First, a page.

Don't miss this one: From the very opening scene the audience is captivated. First by the score, which is brightly percussive throughout the entire piece. We are then immediately introduced to the story's lead character. Here's a thirtyish woman with her hair down, having a good day. She conveys that she's secure in the world and within herself. She smiles to herself and, without any irony, seems to really enjoy doing her laundry. But, as viewers, we begin to sense something's not quite right. We start to catch on to what's really behind this woman's smile, as it never drops from its utterly brilliant degree of joy (no easy feat for the actress, I'm sure..). At first her smile portrays a reassuring purity of motive.. some rare quality of truth and simplicity of her nature. But her smile becomes unnerving to the viewer, as we start to register that this is not a real smile. It is a truly chilling device that sets the tone for the rest of the story. As quickly as we start to suspect this character's secret frustration, it is validated. And the action starts to spin and escalate, drawing the audience further and further into the most private reaches of this character's heart and troubled labyrinth of a mind. In this moment, we sense her frailty and self hatred as she drops ( ..for those of you who haven't yet seen this piece, please read no further.. ) a just laundered sock on to the basement floor. Here is where all the incredible suspense and tension of the opening sequence really pays off. The director is remarkable for his trust in his audience. He understands that the viewer not only associates laundry with basements (and for that matter with dirty floors), but quite notably that they, as human beings, have undoubtedly had the experience of dropping a just washed sock back onto a dirty floor. And this is all executed with a subtlety and elegance that speaks to, rather than down to, the audience. As a viewer you are spellbound. You are not only taken hostage, but willingly surrender for this tightly wound, unrelenting holding up of a mirror to ourselves. What this piece lacks in dialogue, it makes up for with it's keen and and almost embarrassingly honest portrayal of the human condition. We cringe as we recognize ourselves in this woman. It begs us to ask, Who hasn't dropped a just laundered sock back on to the dirty floor? This leads us to the turning point, where an incredible gang of villains suddenly comes on to the scene. They are what can only be described as types of dirt. One portraying something linty, another something sticky, and the other two something unidentified (and all the more horrible for their very vagueness). They dance and posture en masse with a kind of in-your-face quality rarely addressed in American films today. The portrayal of this dirt betrays an almost outright refusal to ever be confused with any other generic, run-of-the-mill bad asses, thanks on the part of the director and these four bright new-comers. They are some of the most original characters I've ever seen drawn onto the screen. They are neither scary, cold, or tough. They indeed wear the same smile as our hero does. For this perhaps they are doubly menacing. They seem to celebrate their badness with true abandon, which only underscores our worst fears. They are mocking us. And they are very dirty. I must also mention that it is at this juncture of the story that the action very nearly becomes a musical number. It is super stylized in it's choreography, and as a reviewer, I can only guess that this sequence was informed by such classics as The West Side Story, or Sweet Charity (Bob Fosse, move over..). The ending is sublime in its delivery of a mixed message. Our hero, seemingly unfettered by all of this (seemingly, that is, to those unseen, off screen characters, and well understood by the viewer to be oblivious to our hero's personal moment of truth) lifts the ruined sock from the floor and puts it back into the washing machine. It's a moment of surrender for her and for us. She doesn't give up. She continues.. as must we all. But don't blink. Just as our hero does this, another revelation into human nature is brought rudely out of the dark, as we see that only the lint is still on the sock. The other three have abandoned him. Or is it sacrificed him. And it's an agonizing scene as the lint continues to dance unaware of what is about to become of his fate. Sacrificed by his pack for his lack of street smarts in the gritty hard-knocks world of dirt. It's survival of the fittest. And apparently here, a piece of lint is not the fittest, or even the smartest of the bunch. The audience gasps as they watch her place the sock with the lint still on it back into the washing machine.. the same machine that washes away the dirt. All of the dirt.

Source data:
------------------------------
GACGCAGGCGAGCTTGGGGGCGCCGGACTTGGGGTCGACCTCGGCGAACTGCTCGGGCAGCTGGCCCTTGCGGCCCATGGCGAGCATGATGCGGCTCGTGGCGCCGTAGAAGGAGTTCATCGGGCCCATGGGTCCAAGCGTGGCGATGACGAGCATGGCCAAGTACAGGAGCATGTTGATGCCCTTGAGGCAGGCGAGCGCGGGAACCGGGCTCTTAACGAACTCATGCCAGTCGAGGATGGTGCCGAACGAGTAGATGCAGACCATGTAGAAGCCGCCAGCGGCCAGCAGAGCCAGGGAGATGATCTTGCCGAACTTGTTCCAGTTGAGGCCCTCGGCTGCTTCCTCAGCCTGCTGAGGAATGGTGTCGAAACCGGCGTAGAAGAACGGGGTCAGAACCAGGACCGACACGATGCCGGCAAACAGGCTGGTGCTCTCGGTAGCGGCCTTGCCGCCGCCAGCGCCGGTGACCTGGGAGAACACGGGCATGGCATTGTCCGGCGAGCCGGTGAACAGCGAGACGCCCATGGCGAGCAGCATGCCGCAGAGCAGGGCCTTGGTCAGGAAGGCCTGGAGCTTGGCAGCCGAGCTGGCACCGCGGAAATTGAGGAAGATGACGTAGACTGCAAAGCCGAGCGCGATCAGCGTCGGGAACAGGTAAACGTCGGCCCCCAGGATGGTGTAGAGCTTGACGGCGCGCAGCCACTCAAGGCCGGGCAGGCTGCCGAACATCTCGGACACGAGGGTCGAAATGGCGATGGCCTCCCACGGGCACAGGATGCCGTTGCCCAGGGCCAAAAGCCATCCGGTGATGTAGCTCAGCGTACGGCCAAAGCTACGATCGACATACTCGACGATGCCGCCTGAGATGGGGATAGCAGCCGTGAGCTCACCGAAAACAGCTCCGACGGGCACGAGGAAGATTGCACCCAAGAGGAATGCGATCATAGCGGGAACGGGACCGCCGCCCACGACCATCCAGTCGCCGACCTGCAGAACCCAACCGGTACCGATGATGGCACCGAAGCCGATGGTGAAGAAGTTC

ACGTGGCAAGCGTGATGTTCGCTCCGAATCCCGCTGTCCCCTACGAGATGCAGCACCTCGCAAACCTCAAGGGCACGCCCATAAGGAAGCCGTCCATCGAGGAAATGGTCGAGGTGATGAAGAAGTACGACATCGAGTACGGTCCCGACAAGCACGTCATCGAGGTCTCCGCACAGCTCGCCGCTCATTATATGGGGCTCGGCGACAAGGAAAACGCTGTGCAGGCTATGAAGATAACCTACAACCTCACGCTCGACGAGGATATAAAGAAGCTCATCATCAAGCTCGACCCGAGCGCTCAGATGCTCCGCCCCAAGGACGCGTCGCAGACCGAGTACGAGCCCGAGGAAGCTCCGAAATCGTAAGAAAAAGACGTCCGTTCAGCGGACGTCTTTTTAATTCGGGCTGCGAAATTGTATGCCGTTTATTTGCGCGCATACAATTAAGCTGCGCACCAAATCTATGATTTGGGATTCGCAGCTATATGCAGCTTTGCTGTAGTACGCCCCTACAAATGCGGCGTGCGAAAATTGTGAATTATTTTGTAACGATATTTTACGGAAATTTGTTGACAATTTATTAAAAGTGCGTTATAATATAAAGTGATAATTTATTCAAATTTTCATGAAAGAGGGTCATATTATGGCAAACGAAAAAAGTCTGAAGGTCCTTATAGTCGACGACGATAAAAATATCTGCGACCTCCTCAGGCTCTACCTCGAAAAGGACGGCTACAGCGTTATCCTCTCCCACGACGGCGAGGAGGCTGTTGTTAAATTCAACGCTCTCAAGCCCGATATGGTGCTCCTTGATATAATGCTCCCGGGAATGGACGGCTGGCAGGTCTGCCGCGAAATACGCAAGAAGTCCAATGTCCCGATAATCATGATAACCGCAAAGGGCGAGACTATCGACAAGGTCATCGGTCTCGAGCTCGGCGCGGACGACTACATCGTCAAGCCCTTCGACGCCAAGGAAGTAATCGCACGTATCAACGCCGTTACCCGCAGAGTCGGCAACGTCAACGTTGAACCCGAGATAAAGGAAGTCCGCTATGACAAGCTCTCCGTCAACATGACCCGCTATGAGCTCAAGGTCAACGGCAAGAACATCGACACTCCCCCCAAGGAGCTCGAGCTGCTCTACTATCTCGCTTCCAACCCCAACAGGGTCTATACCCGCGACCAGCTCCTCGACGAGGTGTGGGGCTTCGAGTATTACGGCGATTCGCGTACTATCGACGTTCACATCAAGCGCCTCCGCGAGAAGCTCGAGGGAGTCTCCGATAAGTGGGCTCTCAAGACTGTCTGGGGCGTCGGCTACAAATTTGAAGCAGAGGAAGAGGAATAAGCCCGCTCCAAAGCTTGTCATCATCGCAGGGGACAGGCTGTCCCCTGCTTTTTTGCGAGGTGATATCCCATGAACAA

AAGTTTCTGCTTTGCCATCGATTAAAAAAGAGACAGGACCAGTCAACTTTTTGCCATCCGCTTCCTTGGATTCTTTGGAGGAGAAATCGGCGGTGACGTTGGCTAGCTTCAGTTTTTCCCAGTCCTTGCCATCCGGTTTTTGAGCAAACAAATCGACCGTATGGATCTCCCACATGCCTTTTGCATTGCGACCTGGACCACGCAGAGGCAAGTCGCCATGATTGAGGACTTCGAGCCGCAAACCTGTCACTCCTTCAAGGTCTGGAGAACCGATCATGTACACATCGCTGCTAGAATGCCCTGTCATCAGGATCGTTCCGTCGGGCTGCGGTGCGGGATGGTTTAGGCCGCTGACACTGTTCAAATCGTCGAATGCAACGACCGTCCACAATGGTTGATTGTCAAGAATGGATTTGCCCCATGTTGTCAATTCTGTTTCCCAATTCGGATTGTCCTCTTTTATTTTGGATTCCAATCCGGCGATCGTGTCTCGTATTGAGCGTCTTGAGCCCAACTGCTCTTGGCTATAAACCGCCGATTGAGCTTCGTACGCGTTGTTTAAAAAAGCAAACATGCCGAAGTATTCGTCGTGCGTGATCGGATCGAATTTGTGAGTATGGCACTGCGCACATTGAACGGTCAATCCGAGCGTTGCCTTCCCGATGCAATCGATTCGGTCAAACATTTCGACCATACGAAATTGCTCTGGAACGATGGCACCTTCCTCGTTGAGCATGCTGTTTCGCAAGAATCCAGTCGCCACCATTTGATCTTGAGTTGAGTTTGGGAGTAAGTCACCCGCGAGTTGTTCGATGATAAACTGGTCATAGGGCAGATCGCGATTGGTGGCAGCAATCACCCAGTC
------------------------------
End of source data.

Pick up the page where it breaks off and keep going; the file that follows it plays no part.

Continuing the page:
*frankenmonsterblog's reviews of All detergent commercials are neither meant to promote nor discourage the use of All detergent.